Receiving a call from 777888999 won't make your phone explode: Stop buying into stupid hoaxes.

Rumour mills and fake news factories are working overtime thesedays. But just because you work more, does not mean the results look more credible. Case in point, the latest WhatsApp and social media hoax that is circulating all round, making middle-aged uncles nervous about security. 

A message has been circulating warning people that answering a phone call from a specific mobile number may set their handset on fire and render them dead. According to the message, answering a call from the number 777888999 could prove fatal, because answering the call will make your phone explode. 

Facebook pages and family WhatsApp groups have been abuzz with texts like "URGENT ? pl don't attend any Call of mob no ...777888999....if u attend. Call your mobile will blast share to your friends ...," and "Savdhaan ish No.777888999 Se call aya toh utana nhi, nhi toh ye aapke akhri call b hosakta hain".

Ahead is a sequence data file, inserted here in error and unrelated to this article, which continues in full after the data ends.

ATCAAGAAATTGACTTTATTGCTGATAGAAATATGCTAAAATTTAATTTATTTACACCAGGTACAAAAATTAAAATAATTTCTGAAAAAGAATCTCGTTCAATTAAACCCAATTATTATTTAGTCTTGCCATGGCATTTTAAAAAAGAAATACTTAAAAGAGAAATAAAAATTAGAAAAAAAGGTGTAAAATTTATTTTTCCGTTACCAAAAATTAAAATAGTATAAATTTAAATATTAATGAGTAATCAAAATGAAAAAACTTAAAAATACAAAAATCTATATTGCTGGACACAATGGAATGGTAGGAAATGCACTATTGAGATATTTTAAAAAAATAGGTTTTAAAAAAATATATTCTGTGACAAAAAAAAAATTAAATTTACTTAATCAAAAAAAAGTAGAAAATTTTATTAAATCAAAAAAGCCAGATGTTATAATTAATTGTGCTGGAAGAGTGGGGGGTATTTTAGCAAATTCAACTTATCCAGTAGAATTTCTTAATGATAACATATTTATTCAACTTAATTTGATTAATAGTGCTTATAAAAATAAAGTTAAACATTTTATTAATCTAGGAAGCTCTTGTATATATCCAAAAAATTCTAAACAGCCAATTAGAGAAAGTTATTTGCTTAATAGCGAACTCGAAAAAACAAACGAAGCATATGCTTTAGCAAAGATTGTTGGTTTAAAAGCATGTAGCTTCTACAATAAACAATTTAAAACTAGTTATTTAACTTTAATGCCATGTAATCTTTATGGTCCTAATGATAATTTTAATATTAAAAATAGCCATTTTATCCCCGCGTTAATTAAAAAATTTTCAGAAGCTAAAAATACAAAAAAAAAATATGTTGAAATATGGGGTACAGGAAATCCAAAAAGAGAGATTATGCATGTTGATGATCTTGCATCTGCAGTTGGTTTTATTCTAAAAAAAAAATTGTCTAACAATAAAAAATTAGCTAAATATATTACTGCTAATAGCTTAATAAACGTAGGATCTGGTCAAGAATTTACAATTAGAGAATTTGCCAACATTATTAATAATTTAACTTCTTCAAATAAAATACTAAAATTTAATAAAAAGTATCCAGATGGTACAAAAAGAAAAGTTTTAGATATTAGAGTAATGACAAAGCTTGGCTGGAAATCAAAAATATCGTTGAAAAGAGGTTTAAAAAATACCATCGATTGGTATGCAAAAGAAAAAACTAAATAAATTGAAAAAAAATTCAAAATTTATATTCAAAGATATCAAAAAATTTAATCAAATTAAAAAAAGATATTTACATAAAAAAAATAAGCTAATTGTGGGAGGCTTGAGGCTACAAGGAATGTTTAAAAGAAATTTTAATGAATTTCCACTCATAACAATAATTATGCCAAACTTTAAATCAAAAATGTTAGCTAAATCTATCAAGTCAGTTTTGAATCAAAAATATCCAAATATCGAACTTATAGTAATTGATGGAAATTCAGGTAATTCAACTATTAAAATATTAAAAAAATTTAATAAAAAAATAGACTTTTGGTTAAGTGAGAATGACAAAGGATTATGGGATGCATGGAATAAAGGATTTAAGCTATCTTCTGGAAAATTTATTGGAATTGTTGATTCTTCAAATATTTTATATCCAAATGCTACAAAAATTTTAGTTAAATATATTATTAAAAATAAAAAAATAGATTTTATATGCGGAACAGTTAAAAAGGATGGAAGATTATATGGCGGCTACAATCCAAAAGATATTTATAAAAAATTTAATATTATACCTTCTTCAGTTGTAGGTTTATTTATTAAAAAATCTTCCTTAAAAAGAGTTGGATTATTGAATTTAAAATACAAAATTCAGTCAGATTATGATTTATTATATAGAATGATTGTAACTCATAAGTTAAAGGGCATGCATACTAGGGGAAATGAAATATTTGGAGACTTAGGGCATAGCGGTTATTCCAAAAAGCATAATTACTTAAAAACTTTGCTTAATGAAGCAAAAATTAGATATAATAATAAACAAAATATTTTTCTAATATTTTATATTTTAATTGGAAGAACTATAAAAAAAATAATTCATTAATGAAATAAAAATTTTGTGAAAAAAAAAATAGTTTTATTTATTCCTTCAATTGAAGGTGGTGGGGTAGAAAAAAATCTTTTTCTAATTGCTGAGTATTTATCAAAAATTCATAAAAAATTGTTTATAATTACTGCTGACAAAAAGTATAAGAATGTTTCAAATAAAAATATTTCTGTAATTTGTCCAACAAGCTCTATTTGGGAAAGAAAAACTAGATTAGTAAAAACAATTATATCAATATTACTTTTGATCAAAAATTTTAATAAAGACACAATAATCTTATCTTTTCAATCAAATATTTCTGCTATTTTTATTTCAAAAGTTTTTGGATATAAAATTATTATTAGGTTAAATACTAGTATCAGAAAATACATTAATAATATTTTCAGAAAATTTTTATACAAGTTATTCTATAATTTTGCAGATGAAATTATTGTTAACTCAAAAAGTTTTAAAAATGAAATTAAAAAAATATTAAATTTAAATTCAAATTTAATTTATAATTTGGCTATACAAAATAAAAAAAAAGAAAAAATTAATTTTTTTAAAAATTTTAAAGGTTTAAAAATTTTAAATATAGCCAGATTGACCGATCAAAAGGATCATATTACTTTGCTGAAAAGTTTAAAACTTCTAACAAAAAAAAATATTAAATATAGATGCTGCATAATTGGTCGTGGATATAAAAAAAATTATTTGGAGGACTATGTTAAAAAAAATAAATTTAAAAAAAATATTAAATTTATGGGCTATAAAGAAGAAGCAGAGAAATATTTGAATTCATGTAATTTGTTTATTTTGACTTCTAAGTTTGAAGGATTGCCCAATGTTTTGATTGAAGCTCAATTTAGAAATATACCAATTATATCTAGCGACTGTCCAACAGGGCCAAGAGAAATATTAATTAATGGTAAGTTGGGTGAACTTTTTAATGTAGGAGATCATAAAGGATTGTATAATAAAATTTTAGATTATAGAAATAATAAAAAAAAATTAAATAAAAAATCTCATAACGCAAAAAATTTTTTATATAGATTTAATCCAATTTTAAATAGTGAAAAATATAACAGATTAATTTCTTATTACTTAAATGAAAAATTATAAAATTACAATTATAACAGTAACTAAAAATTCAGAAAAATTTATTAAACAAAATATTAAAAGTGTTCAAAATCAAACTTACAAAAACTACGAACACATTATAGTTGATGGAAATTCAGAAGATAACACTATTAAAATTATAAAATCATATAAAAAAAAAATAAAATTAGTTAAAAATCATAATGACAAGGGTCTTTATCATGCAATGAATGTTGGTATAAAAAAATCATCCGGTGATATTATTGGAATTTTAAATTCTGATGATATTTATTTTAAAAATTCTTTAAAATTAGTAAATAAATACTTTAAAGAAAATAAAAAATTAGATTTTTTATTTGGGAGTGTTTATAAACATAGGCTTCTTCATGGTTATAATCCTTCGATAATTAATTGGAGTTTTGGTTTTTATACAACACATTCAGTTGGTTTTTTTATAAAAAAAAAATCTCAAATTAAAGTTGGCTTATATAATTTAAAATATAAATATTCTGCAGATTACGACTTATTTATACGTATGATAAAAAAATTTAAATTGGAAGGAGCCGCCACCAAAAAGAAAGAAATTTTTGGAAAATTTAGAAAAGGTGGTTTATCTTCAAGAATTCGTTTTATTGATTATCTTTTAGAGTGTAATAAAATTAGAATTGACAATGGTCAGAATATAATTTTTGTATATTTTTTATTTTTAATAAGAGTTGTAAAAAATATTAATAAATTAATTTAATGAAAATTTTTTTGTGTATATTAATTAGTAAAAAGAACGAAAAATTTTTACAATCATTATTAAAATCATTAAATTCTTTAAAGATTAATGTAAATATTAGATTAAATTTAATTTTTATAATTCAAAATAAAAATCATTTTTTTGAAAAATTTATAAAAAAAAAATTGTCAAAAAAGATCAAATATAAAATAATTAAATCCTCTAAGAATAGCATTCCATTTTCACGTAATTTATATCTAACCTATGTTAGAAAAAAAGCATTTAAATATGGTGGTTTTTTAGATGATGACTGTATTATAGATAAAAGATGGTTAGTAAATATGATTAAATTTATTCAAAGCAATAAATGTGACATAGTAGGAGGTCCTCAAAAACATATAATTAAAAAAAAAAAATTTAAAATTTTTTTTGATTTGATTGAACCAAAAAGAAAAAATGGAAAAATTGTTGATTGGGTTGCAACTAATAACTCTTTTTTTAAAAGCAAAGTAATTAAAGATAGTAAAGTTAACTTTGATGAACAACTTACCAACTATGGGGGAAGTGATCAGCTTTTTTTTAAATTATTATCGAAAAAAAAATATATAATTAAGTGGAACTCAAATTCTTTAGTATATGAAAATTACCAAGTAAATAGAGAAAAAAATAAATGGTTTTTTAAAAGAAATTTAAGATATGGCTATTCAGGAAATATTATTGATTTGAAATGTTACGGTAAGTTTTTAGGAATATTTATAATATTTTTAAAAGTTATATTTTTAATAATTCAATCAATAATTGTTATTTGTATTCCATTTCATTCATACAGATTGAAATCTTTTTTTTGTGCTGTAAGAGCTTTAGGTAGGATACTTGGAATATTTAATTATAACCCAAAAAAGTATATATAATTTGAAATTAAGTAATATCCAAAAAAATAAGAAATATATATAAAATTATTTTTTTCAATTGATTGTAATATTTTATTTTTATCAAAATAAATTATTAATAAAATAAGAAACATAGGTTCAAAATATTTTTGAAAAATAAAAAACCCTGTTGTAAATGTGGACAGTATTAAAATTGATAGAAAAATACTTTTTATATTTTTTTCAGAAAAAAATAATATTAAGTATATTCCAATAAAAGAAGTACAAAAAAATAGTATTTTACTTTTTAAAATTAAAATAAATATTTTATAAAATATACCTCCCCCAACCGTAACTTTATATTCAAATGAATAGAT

The number, according to a Truecaller search, belongs to “Don't Receive Virus”. Pretty ominous, right? Of course it is not a verified number, and it is listed under “tax agency” (haha) and has been reported by 77,573 people. 

First and foremost, nine digit mobile numbers do not exist in India. Of course it can be an international number, but phone numbers can’t make your ordinary phone explode. 

The name “Don't Receive Virus” is clearly one that has been assigned to the number by members of the Truecaller community. Truecaller, if you have noticed, seeks permission from your phone to access your contacts. Once you do authorise that, Truecaller proceeds to upload all of your contacts on their database. In all likeliness, someone had saved this number as “Don't Receive Virus”, and that’s how it got the name. 

And more importantly, unless your phone is Samsung Galaxy Note 7, there is little chance that your phone will randomly catch fire or explode. 

Hoaxes and rumours like these are mostly harmless. The fact is that they do nothing more than spread meaningless paranoia in a group of naive people. There is however no doubt that this is all part of a bigger scheme of hoaxes that can be insidious as well. Very recently after the world was terrorised by a ransomware known as WannaCryptor, Indian WhatsApp groups were filled with rumours about ATMs and Indian computers being compromised. Messages warning people that ATMs will be shut over the next few days and that they should stay away from online shopping sites have been spreading like wildfire. Of course that is not true either. 

But it does make one wonder: why do we not fact-check anything?